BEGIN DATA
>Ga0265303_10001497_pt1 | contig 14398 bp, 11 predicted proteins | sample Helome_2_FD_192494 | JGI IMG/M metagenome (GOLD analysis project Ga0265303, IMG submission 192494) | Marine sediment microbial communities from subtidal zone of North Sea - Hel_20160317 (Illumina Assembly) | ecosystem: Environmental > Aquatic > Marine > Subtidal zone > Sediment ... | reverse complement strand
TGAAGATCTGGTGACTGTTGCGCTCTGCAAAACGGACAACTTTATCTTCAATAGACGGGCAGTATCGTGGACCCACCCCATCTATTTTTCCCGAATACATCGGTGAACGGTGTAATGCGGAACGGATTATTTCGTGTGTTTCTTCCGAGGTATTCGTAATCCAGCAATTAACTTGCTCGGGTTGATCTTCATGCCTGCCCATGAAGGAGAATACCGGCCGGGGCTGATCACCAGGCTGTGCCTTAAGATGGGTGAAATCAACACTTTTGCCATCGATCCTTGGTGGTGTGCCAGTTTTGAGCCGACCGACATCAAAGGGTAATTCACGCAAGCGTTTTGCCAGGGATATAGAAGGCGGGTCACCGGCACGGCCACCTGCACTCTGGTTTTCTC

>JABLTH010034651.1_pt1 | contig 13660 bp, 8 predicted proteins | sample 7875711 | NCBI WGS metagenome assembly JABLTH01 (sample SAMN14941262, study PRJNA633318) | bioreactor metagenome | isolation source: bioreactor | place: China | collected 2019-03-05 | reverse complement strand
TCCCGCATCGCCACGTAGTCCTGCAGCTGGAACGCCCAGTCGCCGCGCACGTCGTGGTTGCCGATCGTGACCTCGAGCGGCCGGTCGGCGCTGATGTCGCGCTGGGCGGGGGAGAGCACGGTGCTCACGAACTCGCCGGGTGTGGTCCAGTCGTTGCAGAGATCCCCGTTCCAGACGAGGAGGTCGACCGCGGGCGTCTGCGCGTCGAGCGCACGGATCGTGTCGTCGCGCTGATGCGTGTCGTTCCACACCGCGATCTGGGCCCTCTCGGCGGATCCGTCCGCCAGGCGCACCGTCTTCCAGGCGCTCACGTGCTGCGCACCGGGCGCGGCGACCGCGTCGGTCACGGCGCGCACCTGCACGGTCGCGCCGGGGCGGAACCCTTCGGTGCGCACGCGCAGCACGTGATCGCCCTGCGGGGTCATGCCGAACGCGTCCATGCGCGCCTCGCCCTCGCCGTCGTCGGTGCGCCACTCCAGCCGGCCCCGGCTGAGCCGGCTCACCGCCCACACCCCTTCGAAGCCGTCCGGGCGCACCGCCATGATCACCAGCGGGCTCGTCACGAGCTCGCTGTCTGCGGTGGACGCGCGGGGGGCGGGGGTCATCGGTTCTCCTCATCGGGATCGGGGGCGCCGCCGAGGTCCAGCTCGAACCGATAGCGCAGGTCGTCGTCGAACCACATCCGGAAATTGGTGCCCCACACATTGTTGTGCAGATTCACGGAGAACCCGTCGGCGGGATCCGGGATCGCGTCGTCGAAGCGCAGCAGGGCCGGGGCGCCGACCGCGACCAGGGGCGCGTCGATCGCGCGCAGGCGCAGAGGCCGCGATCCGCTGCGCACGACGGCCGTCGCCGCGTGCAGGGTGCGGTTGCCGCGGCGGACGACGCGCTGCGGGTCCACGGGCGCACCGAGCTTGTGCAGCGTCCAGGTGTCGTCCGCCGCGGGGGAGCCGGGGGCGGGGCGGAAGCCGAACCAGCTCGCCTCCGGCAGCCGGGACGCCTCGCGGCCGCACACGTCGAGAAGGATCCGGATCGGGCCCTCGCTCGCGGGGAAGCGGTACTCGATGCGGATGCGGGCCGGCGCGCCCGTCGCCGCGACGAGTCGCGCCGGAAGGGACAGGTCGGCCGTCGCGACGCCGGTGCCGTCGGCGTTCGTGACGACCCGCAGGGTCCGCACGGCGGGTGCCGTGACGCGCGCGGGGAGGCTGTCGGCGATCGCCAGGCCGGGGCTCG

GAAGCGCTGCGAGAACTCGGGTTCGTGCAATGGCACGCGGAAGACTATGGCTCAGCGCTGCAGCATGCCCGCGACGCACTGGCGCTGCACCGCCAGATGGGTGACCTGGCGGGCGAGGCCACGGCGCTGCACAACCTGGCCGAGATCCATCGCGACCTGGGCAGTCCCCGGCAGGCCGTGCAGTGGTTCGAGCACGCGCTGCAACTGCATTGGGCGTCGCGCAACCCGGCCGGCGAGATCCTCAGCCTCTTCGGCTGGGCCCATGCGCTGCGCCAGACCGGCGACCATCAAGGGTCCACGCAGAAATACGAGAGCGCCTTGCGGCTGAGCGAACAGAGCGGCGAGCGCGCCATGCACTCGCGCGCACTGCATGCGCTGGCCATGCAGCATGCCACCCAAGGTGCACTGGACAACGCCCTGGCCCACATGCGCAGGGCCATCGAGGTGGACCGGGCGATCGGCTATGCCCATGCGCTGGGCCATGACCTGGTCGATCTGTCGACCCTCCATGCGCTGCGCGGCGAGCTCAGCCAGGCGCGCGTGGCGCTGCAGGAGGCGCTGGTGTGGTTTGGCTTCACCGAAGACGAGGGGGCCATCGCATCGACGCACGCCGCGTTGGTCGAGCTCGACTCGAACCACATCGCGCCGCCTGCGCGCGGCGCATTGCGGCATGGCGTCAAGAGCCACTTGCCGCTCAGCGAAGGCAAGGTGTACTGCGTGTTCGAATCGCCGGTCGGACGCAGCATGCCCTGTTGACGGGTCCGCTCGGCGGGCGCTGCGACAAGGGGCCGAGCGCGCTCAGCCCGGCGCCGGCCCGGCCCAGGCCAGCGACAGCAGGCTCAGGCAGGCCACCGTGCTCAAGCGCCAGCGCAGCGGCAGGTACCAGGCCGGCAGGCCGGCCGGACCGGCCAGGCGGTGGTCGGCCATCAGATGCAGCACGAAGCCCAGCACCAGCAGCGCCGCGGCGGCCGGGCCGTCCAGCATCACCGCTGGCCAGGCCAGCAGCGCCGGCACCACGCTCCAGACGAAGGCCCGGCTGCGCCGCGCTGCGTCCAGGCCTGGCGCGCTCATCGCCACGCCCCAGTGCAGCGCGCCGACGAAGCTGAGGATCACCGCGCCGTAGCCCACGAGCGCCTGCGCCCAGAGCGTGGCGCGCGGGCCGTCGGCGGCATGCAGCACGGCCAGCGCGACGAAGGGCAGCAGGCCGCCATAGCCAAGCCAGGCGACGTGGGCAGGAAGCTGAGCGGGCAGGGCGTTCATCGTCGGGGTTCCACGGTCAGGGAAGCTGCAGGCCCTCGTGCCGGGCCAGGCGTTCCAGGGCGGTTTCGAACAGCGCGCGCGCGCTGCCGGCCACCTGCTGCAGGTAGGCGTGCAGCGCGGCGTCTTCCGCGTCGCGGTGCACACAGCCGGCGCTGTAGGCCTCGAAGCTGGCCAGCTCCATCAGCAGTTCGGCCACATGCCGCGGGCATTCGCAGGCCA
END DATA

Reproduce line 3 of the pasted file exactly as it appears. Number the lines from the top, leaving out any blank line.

>JABLTH010034651.1_pt1 | contig 13660 bp, 8 predicted proteins | sample 7875711 | NCBI WGS metagenome assembly JABLTH01 (sample SAMN14941262, study PRJNA633318) | bioreactor metagenome | isolation source: bioreactor | place: China | collected 2019-03-05 | reverse complement strand